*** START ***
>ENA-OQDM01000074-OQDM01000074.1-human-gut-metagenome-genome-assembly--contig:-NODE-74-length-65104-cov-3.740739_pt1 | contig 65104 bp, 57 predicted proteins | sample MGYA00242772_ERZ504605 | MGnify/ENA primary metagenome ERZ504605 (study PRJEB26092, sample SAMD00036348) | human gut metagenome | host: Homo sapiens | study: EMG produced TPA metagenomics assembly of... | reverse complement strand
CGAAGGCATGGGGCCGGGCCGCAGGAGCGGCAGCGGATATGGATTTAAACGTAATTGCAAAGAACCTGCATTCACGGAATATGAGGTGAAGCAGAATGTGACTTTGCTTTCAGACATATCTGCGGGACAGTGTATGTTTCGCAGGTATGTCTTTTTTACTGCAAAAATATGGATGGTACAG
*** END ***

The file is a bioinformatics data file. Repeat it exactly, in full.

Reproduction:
>ENA-OQDM01000074-OQDM01000074.1-human-gut-metagenome-genome-assembly--contig:-NODE-74-length-65104-cov-3.740739_pt1 | contig 65104 bp, 57 predicted proteins | sample MGYA00242772_ERZ504605 | MGnify/ENA primary metagenome ERZ504605 (study PRJEB26092, sample SAMD00036348) | human gut metagenome | host: Homo sapiens | study: EMG produced TPA metagenomics assembly of... | reverse complement strand
CGAAGGCATGGGGCCGGGCCGCAGGAGCGGCAGCGGATATGGATTTAAACGTAATTGCAAAGAACCTGCATTCACGGAATATGAGGTGAAGCAGAATGTGACTTTGCTTTCAGACATATCTGCGGGACAGTGTATGTTTCGCAGGTATGTCTTTTTTACTGCAAAAATATGGATGGTACAG